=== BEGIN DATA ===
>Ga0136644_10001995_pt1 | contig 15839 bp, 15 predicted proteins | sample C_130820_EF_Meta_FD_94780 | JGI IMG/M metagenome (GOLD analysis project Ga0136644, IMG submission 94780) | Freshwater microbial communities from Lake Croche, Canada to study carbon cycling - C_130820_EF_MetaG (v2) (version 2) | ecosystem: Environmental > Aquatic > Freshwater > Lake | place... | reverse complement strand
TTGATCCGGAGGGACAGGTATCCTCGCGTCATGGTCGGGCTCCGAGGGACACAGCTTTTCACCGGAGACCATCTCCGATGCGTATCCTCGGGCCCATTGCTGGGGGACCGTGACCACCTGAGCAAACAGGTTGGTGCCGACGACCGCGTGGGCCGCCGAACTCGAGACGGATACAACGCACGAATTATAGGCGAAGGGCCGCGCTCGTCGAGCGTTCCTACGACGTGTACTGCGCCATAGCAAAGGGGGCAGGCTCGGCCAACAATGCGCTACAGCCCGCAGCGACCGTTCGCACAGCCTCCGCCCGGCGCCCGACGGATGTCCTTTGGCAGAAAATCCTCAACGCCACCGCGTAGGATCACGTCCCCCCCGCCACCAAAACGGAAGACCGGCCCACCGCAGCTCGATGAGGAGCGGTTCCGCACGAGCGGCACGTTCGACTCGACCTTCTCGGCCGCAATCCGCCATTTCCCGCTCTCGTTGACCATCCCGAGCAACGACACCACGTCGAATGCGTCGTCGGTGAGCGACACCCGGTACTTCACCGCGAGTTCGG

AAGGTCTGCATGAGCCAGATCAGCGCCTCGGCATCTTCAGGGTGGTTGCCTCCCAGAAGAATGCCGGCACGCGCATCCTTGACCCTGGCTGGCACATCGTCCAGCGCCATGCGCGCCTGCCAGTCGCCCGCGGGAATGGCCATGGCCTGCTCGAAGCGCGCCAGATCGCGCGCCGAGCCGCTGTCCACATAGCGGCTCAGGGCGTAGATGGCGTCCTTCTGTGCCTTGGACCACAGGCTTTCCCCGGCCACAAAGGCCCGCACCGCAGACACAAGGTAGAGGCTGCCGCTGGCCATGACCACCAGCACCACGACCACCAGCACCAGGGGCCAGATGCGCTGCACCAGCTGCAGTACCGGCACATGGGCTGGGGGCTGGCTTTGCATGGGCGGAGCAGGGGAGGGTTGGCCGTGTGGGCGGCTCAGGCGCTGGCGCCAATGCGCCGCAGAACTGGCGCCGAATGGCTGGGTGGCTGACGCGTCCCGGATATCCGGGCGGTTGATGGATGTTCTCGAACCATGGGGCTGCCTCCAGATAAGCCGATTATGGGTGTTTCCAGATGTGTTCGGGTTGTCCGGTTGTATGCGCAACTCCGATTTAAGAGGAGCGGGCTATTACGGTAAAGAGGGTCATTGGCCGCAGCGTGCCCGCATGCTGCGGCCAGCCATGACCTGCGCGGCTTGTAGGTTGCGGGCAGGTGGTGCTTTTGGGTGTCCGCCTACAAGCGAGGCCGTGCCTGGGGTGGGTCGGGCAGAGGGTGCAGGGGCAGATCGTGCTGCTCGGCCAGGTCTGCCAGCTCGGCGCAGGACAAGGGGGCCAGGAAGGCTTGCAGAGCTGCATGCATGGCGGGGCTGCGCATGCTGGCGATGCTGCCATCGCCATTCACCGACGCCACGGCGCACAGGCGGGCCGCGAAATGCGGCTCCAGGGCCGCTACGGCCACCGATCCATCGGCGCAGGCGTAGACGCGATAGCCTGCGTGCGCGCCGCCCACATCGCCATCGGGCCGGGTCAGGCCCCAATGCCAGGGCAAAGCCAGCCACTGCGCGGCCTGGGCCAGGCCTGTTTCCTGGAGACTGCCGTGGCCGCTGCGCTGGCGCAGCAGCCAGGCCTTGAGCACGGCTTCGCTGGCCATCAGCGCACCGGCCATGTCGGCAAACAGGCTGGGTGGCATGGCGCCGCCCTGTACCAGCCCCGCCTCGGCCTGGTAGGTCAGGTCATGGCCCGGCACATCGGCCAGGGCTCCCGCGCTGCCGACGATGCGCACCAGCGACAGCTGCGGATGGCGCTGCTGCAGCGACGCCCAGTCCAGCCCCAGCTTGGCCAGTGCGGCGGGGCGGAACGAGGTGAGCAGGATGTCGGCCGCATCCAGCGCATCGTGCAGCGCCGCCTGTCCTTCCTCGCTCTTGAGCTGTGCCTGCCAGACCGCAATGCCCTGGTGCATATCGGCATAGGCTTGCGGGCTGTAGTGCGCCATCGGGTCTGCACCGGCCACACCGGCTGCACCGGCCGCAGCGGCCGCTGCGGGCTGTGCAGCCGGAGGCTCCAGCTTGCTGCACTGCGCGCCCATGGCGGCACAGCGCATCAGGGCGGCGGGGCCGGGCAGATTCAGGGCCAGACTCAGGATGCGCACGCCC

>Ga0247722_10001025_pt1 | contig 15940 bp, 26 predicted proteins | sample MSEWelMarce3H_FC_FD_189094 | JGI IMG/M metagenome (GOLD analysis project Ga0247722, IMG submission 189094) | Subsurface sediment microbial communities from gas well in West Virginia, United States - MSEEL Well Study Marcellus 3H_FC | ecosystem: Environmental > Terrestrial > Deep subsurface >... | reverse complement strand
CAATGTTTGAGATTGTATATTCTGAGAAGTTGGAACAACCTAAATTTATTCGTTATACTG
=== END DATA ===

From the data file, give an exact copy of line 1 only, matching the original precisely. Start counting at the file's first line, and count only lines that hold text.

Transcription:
>Ga0136644_10001995_pt1 | contig 15839 bp, 15 predicted proteins | sample C_130820_EF_Meta_FD_94780 | JGI IMG/M metagenome (GOLD analysis project Ga0136644, IMG submission 94780) | Freshwater microbial communities from Lake Croche, Canada to study carbon cycling - C_130820_EF_MetaG (v2) (version 2) | ecosystem: Environmental > Aquatic > Freshwater > Lake | place... | reverse complement strand